The latest in a growing series of Charter challenges dealing with the right to collective bargaining and to strike was just filed. Already in the works are Charter challenges by postal workers and Saskatchewan government employees raising the issue of the right to strike under Section 2(d), and I think the B.C. teachers are also gearing up. This rash of Charter challenges is a result of governments across the country taking a hard interventionist line against free collective bargaining, and of a Supreme Court that keeps writing incomprehensive decisions on the meaning of “freedom of association” that only further litigation can sort out.
We may be witnessing the beginnings of what will become a new “Labour Trilogy” on the right to strike [the old 1987 Labour Trilogy ruled that the Charter did not protect a right to strike, but that is sooo 20th century]. I suspect some of these cases will be consolidated on the way to the Supreme Court.
This one is by the Air Canada Pilots, who are challenging the recent Protecting Air Services Act. I have explained that Act before.
The application argues that Sections 2(b), 2(d), and 7 of the Charter guarantee a right to strike, which was infringed by the Bill, which prohibited strikes or lockouts, and referred the dispute to final offer selection arbitration:
The right to strike may only be restricted in the case of essential services where a work stoppage endangers the life, personal safety or health ofthe population. The right to strike is also an essential means by which employees convey information and raise awareness ofthe various issues in dispute between the parties. The impugned provisions limit both the liberty and “security ofthe person” ofpilots in a manner inconsistent with the principles of fundamental justice.
The arbitration process requires the arbitrator to consider a series of factors that on their face appear to emphasize the employer’s economic interests over the employees’ economic interests. The application challenges this model:
The impugned provisions of the Protecting Air Service Act also require ACP A to participate in binding, final-offer arbitration to determine the content of its collective agreement with Air Canada, also contrary to section 2(d) of the Canadian Charter of Rights and Freedoms. Section29(2)of the Protecting Air Service Act lists factors that must guide the decision of the arbitrator, and these factors are designed to favour Air Canada’s position in the arbitration, contrary to sections 2(d) and 7 ofthe Canadian Charter ofRights and Freedoms.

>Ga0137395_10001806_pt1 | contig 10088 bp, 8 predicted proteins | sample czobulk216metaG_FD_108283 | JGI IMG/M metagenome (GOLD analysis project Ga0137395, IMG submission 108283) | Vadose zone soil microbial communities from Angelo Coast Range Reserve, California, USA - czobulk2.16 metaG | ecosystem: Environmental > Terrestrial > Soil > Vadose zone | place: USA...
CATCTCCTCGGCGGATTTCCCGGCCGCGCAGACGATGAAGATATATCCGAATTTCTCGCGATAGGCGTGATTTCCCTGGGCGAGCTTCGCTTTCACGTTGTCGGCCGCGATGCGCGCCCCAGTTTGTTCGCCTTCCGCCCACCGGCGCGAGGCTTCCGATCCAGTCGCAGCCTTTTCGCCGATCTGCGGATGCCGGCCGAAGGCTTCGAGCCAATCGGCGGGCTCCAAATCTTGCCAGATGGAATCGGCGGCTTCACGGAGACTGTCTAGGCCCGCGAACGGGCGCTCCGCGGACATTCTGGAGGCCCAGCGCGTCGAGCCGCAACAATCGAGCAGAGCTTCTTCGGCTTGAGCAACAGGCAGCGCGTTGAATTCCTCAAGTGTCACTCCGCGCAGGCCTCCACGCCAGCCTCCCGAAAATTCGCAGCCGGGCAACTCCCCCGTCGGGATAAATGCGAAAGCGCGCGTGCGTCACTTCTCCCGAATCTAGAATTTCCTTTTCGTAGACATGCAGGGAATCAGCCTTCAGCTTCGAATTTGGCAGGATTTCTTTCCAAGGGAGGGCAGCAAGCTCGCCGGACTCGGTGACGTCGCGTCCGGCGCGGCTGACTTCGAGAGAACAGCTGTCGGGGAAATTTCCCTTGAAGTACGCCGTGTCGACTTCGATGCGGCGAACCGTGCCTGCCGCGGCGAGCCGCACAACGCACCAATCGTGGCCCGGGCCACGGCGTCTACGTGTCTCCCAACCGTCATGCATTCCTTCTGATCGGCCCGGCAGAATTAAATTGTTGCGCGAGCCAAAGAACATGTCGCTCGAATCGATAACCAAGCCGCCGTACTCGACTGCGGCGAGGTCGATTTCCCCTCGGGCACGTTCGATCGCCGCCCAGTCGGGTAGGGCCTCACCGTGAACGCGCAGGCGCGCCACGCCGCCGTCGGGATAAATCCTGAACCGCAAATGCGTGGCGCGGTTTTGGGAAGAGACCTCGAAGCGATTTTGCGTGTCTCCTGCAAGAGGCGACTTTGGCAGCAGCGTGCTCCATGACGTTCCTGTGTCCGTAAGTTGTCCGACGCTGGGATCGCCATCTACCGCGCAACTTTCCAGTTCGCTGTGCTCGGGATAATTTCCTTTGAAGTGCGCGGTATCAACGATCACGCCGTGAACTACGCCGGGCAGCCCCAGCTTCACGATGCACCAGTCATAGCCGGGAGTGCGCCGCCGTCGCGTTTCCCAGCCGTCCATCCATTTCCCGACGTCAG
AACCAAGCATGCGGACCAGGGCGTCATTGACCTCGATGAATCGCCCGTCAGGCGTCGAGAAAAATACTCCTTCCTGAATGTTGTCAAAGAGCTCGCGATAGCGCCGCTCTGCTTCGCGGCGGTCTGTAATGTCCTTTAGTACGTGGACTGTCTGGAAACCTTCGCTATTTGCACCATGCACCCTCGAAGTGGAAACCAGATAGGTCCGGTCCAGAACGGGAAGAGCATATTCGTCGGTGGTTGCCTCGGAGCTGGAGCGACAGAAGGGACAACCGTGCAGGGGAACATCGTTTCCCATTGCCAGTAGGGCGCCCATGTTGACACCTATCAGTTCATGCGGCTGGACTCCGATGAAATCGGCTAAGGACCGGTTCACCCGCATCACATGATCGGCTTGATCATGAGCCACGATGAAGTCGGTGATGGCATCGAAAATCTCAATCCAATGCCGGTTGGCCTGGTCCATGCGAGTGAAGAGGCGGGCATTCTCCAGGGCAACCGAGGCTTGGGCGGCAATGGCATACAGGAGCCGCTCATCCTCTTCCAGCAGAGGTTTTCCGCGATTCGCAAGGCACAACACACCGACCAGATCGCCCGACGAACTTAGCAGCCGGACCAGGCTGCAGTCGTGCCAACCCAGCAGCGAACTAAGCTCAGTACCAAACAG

Another interesting aspect of the application is the assertion that air pilots are presently flying despite “being unfit to”. That is an explosive claim, don’t you think? The pilots are doing so because the statute being challenged imposes big fines on pilots if they strike, and Air Canada is alleging that if pilots claim they are unfit to fly (as they are required by law to do), they will be accused of engaging in an unlawful strike.
ACPA reminded its members oftheir statutory obligation not to fly ifthey feel unfit to do so, Air Canada responded by informing pilots that such actions will constitute a “strike” under the Canada Labour Code and, by implication, under the Protecting Air Service Act. As a result, Air Canada pilots are flying despite being unfit to do so out of fear of being prosecuted criminally under the Protecting Air Service Act.
Could you imagine the fallout for Air Canada, Minister Raitt, and the Federal government if (knock on wood) an accident were to occur with a pilot at the helm who had expressed concerns about fatigue, yet felt pressured to fly? Hopefully, we will not ever have to consider that issue.
So, stay tuned for another year of exciting labour law and the Charter discussions. Has a constitutional right to strike left the station? If so, what will it mean? We may soon (well, not too soon) find out…